President's Message - Progress in Tight Economic Times - October 2008

October 2008

Dear Members of Our University Community:

Over the last few weeks the world has seen the American capital and credit markets experience their worst turmoil in three generations.  It is no wonder that the state of the economy is on everyone’s mind, even as we go about our day-to-day work of studying, teaching, conducting research, volunteering in our communities and supporting the mission of this great university.

I would like to take this opportunity to communicate with you about how we at Penn are being affected and how, together, we will weather this challenging time in our nation’s history.

To begin with the good news and the most important fact about Penn today: by every major measure, we are stronger than ever before in our history. We set new records in fundraising in 2008, and by a wide margin. We raised $608 million, including $476 million in cash, and our fundraising for this year-to-date is ahead of target. As important, the many generous donors to Penn have resonated to our highest priorities and therefore have geared their gifts to financial aid, faculty support (including interdisciplinary programs, institutes and centers) and facilities. We completed the acquisition of the postal lands and we laid the groundwork for carrying out the award-winning Penn Connects master plan of our expanded campus.

We initiated a groundbreaking no-loan initiative in undergraduate financial aid. We significantly improved graduate student stipends, which are also now the best in Penn’s history. We remain firmly committed to making a Penn education affordable for students from all economic backgrounds.

In addition to moving ahead on our strategic priorities, the leadership team at Penn also has been working proactively to mitigate financial risk and protect our financial base. For example, over the last year, the University’s Investment and Treasurer’s offices smartly diversified our short-term investments, reducing our investment in the CommonFund (a short term investment fund for nearly 900 colleges and universities) from $250 million to only $100,000 at the time the CommonFund’s trustee placed restrictions on the withdrawal of funds.  Some of our peers were not so fortunate.  With respect to the endowment, over the past year, the University has undertaken several operational enhancements including suspension of its securities lending program in order to protect our cash position.

Our spending rule on endowment reflects the best practice of “smoothing” spending over time, so that when our returns soared in 2007, our spending did not increase at the same rate.  Likewise, our decline in 2008 will not result in a reduction in spendable income in 2010.

We do need to manage our resources all the more prudently and we therefore have redoubled all of our efforts at fiscal discipline and high productivity, two hallmarks of Penn’s operating philosophy. Perhaps more than any other eminent institution of higher education, we at Penn know how to do more with less.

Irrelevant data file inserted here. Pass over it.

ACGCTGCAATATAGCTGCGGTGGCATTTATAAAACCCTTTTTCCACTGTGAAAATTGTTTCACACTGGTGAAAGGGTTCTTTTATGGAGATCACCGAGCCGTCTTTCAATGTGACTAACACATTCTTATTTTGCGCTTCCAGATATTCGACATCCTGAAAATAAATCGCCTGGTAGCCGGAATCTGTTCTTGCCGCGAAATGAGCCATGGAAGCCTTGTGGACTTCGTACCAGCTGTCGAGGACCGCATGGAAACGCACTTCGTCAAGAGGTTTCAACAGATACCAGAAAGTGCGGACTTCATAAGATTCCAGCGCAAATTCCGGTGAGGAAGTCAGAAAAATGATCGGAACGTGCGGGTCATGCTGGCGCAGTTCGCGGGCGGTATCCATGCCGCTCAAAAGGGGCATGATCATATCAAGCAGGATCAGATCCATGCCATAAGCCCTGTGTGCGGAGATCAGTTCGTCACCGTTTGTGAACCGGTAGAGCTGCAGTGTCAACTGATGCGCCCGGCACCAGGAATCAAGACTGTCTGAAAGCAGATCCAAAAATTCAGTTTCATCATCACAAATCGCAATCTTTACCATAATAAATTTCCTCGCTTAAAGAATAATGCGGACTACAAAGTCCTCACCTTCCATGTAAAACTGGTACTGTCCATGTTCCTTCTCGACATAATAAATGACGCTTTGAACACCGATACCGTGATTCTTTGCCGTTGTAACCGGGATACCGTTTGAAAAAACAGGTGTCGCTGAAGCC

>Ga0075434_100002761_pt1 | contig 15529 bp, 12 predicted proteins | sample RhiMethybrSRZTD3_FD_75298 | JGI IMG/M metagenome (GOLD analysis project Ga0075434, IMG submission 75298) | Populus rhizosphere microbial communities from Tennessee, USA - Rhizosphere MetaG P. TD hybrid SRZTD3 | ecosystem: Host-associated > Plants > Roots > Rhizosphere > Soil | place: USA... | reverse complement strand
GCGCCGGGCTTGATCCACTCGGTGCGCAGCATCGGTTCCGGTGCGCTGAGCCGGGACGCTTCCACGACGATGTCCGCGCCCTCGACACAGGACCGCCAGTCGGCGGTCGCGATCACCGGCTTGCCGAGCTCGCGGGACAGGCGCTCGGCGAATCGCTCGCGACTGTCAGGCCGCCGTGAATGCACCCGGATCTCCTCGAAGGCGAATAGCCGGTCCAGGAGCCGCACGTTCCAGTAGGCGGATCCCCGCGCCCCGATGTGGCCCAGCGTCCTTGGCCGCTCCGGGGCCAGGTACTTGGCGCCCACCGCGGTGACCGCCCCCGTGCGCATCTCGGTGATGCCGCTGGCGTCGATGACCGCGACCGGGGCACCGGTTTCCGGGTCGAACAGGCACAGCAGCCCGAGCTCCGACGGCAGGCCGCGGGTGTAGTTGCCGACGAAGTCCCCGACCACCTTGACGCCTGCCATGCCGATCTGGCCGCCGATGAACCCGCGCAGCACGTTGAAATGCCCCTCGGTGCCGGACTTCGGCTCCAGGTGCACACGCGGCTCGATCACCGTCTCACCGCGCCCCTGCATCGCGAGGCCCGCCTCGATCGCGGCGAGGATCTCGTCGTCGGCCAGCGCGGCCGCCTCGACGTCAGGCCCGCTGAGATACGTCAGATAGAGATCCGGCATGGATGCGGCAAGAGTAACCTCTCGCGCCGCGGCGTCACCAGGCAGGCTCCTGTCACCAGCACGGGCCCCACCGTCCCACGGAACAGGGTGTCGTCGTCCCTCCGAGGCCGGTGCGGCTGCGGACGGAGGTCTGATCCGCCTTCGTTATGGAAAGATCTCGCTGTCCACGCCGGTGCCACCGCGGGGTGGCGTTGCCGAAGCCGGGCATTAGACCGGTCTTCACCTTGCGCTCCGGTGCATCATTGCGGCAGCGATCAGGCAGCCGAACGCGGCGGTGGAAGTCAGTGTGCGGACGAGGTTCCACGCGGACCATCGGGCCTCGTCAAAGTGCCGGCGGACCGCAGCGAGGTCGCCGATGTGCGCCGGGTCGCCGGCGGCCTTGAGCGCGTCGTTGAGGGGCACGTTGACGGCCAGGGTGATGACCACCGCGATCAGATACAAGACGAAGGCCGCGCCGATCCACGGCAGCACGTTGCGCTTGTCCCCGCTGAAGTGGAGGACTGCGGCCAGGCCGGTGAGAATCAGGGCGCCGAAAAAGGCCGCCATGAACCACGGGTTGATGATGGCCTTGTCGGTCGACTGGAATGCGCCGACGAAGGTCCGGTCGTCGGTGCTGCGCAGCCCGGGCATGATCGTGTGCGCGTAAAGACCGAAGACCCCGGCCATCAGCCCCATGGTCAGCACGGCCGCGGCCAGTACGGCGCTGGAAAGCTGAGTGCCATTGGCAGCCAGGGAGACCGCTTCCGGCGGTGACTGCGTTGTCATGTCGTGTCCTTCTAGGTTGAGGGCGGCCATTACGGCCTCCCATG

All this said, however, it also bears emphasizing that we are not immune to the declines in the markets, the rising cost of and declining access to debt and the potential impact on philanthropy, three areas of great importance to us.

The key to Penn’s ongoing success, and essential to maintaining our momentum during this period of uncertainty in the markets, will be maintaining a keen focus on our strategic priorities. Penn’s central administration, schools and resource centers will continue to work together to analyze the impact of an evolving economic situation on our current budget and future budgets. We will adjust budgets prudently and proactively, always with a mind toward protecting our gains and ensuring ongoing pursuit of our highest priorities.  Entering the current budget year, many of our schools and centers had already factored tighter economic conditions into their budgets.

I am asking all members of the Penn community to work closely with colleagues and managers in their areas of responsibility to assess their spending and to manage their resources in protection and pursuit of Penn’s highest priorities.

The premium on prioritizing wisely and judiciously is even greater in times such as these, when we face not only challenges, but opportunities as well. The problems in the financial markets will take time to be resolved.  Volatility in the markets is likely to continue for some time. Penn is very well positioned to weather this uncertainty. We will continue to protect and pursue our highest priorities. We will carry out the responsibilities that have been entrusted to us, and we will thereby sustain our great momentum in moving from excellence to eminence.

If there are specific concerns or questions that I can answer, please email me at   Should the impact of the economic situation on the University change significantly, I will continue to update you.


Amy Gutmann